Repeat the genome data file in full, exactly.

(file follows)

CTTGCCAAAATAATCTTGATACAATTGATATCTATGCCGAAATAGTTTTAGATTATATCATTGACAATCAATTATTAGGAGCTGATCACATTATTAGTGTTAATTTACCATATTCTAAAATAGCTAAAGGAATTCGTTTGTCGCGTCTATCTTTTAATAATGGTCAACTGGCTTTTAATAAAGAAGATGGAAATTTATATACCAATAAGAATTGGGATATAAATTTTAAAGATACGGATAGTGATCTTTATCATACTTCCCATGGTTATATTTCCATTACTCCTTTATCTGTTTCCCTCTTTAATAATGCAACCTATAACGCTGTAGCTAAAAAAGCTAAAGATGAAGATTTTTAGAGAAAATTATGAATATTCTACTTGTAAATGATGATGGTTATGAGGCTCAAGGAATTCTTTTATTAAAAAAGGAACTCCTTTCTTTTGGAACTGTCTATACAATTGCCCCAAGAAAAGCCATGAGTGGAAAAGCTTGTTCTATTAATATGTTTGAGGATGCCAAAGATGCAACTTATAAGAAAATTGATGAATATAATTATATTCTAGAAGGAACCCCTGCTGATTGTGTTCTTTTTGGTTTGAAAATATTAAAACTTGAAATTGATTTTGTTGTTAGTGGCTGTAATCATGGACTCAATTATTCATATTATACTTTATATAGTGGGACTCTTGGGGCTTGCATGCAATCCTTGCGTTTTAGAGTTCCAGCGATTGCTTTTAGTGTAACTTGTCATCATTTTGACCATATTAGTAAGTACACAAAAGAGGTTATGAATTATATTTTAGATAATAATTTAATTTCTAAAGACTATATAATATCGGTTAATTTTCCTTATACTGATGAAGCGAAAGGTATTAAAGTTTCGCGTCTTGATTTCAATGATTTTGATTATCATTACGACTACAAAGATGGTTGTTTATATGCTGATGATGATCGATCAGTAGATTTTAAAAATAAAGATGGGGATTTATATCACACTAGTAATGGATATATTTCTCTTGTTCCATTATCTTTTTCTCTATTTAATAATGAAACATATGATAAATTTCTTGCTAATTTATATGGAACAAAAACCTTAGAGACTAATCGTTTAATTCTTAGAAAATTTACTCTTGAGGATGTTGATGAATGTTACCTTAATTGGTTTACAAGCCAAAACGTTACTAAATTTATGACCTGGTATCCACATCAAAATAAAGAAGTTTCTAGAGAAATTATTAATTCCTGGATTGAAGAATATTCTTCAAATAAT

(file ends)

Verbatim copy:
CTTGCCAAAATAATCTTGATACAATTGATATCTATGCCGAAATAGTTTTAGATTATATCATTGACAATCAATTATTAGGAGCTGATCACATTATTAGTGTTAATTTACCATATTCTAAAATAGCTAAAGGAATTCGTTTGTCGCGTCTATCTTTTAATAATGGTCAACTGGCTTTTAATAAAGAAGATGGAAATTTATATACCAATAAGAATTGGGATATAAATTTTAAAGATACGGATAGTGATCTTTATCATACTTCCCATGGTTATATTTCCATTACTCCTTTATCTGTTTCCCTCTTTAATAATGCAACCTATAACGCTGTAGCTAAAAAAGCTAAAGATGAAGATTTTTAGAGAAAATTATGAATATTCTACTTGTAAATGATGATGGTTATGAGGCTCAAGGAATTCTTTTATTAAAAAAGGAACTCCTTTCTTTTGGAACTGTCTATACAATTGCCCCAAGAAAAGCCATGAGTGGAAAAGCTTGTTCTATTAATATGTTTGAGGATGCCAAAGATGCAACTTATAAGAAAATTGATGAATATAATTATATTCTAGAAGGAACCCCTGCTGATTGTGTTCTTTTTGGTTTGAAAATATTAAAACTTGAAATTGATTTTGTTGTTAGTGGCTGTAATCATGGACTCAATTATTCATATTATACTTTATATAGTGGGACTCTTGGGGCTTGCATGCAATCCTTGCGTTTTAGAGTTCCAGCGATTGCTTTTAGTGTAACTTGTCATCATTTTGACCATATTAGTAAGTACACAAAAGAGGTTATGAATTATATTTTAGATAATAATTTAATTTCTAAAGACTATATAATATCGGTTAATTTTCCTTATACTGATGAAGCGAAAGGTATTAAAGTTTCGCGTCTTGATTTCAATGATTTTGATTATCATTACGACTACAAAGATGGTTGTTTATATGCTGATGATGATCGATCAGTAGATTTTAAAAATAAAGATGGGGATTTATATCACACTAGTAATGGATATATTTCTCTTGTTCCATTATCTTTTTCTCTATTTAATAATGAAACATATGATAAATTTCTTGCTAATTTATATGGAACAAAAACCTTAGAGACTAATCGTTTAATTCTTAGAAAATTTACTCTTGAGGATGTTGATGAATGTTACCTTAATTGGTTTACAAGCCAAAACGTTACTAAATTTATGACCTGGTATCCACATCAAAATAAAGAAGTTTCTAGAGAAATTATTAATTCCTGGATTGAAGAATATTCTTCAAATAAT